Dr. Jerome (Jerry) Milgram
Ocean Engineer, 1938-present
Ocean Engineer and proclaimed, “Sea-going Sherlock Holmes,” Dr. Jerry Milgram, takes his expertise in Hydrodynamics at or near the surface of the sea and applies it to investigating major oil spills and other notorious marine disasters. His work has led him to investigate the Exxon Valdez oil spill, the 1982 sinking of the Ocean Ranger (a mobile drilling rig off the shore of Newfoundland), and many more cases. In a video made by MIT Infinite History, Milgram says: “One of the things I’ve learned about marine accidents is nine times out of ten, there’s a chain of many mistakes. And if any one of those many mistakes had not happened, there would be no accident.” Thanks to Ocean Engineers like Dr. Milgram, we have more information on how to keep our oceans safe and clean.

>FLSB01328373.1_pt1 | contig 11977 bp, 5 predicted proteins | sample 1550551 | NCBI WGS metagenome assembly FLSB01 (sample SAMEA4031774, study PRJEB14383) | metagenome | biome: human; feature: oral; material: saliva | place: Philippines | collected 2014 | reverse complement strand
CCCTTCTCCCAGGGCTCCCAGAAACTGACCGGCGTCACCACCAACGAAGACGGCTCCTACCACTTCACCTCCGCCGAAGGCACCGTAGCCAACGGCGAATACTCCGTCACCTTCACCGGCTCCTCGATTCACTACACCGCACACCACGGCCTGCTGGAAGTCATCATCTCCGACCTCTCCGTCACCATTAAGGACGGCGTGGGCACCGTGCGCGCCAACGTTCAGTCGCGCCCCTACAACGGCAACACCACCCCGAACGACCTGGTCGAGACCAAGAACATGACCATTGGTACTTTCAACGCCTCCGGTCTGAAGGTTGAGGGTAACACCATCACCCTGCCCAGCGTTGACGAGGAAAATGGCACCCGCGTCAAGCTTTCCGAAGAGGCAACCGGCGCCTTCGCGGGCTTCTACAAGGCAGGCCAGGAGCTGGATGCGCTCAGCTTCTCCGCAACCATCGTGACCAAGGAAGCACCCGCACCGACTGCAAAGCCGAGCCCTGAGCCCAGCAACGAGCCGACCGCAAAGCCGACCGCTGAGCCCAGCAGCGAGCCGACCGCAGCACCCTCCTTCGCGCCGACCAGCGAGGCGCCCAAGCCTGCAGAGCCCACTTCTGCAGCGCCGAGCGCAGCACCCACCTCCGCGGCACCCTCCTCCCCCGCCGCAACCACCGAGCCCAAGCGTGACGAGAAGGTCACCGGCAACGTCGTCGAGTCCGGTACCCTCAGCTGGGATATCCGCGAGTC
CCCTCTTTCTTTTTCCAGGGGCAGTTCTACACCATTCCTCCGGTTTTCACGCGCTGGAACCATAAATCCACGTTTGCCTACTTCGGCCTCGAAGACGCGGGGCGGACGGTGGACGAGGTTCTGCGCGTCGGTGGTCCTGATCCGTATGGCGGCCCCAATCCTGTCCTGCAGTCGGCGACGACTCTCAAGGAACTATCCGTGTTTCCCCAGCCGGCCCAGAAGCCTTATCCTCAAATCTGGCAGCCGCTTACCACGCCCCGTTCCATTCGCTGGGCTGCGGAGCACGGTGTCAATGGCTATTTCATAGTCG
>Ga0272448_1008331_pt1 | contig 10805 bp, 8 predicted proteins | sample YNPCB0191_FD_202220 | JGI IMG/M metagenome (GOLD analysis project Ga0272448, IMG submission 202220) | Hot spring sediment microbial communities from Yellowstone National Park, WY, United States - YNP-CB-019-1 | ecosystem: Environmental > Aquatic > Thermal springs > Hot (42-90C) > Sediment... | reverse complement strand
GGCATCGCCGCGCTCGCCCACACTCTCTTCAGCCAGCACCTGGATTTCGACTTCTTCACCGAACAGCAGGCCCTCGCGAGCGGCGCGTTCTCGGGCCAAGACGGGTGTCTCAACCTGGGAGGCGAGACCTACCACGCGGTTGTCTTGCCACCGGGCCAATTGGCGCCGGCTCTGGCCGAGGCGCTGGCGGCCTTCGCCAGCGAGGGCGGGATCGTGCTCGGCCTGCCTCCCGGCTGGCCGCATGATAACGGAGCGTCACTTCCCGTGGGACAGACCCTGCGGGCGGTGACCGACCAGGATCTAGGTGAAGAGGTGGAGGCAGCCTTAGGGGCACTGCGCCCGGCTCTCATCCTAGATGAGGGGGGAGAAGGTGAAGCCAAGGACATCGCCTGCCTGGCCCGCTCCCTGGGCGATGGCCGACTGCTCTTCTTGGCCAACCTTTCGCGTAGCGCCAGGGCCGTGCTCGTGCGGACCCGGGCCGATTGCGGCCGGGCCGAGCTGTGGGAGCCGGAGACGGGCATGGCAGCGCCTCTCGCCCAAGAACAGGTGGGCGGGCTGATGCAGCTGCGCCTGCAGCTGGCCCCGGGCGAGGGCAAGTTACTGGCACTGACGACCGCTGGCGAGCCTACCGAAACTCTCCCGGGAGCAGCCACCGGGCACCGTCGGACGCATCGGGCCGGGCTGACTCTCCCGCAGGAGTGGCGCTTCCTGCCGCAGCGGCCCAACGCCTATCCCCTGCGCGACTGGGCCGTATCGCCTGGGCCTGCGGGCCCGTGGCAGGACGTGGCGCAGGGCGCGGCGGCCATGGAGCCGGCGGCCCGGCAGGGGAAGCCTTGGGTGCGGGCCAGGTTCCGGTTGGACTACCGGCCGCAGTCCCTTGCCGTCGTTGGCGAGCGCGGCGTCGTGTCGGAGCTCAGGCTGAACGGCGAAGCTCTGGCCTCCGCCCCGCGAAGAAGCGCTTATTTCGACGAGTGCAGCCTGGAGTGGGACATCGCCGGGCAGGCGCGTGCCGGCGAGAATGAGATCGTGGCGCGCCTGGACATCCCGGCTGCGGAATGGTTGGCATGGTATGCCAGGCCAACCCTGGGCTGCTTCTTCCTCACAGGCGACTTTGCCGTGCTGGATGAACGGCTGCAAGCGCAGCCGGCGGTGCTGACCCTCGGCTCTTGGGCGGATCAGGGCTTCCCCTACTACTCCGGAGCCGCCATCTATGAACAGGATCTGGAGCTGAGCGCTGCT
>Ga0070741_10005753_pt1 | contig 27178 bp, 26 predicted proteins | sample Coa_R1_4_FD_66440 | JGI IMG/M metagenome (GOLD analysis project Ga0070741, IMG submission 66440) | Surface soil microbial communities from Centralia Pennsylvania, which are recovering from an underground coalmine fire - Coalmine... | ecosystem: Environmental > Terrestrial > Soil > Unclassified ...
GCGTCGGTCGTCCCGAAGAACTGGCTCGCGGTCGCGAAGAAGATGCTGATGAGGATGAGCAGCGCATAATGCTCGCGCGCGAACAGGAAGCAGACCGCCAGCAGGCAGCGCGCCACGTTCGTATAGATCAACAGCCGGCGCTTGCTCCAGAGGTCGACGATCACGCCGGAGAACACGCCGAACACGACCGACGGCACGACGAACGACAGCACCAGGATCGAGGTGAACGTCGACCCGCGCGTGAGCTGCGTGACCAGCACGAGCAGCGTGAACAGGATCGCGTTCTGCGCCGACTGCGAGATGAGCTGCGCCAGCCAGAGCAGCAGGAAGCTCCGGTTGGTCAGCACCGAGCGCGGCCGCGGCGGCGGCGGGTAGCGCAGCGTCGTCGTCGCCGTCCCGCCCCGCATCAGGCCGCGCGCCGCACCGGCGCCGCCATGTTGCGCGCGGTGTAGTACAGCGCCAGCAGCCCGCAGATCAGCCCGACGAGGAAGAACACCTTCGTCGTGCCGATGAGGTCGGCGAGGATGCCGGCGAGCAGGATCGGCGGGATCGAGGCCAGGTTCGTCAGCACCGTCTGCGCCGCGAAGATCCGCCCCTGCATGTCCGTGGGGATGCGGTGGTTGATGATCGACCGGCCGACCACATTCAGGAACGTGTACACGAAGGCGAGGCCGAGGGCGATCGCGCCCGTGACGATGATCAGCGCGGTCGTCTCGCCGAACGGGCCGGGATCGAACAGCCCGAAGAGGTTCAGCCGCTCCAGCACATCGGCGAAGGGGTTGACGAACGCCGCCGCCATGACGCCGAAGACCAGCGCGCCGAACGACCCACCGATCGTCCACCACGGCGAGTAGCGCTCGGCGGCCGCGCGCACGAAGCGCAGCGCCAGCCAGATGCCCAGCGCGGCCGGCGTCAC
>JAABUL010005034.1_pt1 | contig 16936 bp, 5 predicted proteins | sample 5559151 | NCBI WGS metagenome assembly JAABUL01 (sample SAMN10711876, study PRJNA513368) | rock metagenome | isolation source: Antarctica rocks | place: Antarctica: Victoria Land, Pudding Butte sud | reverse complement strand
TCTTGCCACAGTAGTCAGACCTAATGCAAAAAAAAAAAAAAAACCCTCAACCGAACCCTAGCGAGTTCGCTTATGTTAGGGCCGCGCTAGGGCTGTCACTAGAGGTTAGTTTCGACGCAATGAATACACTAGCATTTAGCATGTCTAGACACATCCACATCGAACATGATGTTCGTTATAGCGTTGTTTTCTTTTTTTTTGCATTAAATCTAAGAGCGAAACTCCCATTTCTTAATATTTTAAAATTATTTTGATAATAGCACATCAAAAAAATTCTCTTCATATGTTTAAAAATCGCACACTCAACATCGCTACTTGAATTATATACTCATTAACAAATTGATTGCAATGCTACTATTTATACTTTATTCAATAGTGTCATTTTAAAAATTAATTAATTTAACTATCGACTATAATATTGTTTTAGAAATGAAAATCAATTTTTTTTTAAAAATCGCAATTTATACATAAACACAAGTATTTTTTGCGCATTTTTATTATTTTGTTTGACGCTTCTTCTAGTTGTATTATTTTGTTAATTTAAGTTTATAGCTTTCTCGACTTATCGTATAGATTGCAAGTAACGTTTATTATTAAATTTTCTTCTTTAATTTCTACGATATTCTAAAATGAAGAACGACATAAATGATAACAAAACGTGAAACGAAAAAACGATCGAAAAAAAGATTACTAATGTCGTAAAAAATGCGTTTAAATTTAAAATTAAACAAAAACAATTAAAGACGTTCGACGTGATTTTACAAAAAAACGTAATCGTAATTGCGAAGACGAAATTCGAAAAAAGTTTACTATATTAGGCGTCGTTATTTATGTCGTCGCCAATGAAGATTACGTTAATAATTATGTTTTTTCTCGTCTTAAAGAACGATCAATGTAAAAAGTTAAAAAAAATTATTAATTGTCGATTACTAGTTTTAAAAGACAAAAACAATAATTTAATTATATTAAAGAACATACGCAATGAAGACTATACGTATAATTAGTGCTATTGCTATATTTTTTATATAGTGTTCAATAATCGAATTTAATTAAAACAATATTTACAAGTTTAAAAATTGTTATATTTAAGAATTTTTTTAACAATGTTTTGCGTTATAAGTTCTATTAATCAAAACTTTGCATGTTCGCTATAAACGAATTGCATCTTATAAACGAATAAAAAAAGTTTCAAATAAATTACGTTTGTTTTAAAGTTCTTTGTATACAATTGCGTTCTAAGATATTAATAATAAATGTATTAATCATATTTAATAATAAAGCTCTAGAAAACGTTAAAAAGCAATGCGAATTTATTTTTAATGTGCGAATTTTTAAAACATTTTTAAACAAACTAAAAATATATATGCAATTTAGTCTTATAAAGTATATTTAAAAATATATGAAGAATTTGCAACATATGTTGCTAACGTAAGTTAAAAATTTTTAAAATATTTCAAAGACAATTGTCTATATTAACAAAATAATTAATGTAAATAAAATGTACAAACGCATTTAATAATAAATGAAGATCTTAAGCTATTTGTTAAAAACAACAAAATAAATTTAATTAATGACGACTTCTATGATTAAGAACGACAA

Keep exploring ocean facts, news, and inventions by reading, watching, and following these associations on social media.
- IEEE Oceanic Engineering Society (@IEEEOES) – Facebook, Twitter, and LinkedIn
- IEEE Earthzine (@Earthzine) – Facebook and Twitter
- EPICS in IEEE (@epicsinieee) – Ocean Series: Facebook
- Discovery of Sound in the Sea: The Science of Sound
- Earthzine: News on Ocean Science, Technology, and Environment
- American Geophysical Union: Blogosphere – How to design continents for maximum tides
- Celebrating Singapore Shores! – Connect. Respect. Protect. (Asia/Singapore specific)
- Woods Hole Oceanographic Institute (WHOI) – News and Insights
- Parley: The importance and role of Women in Ocean Exploration
- Ocean Literacy: Seven Essential Principles about Ocean Science for learners of all ages.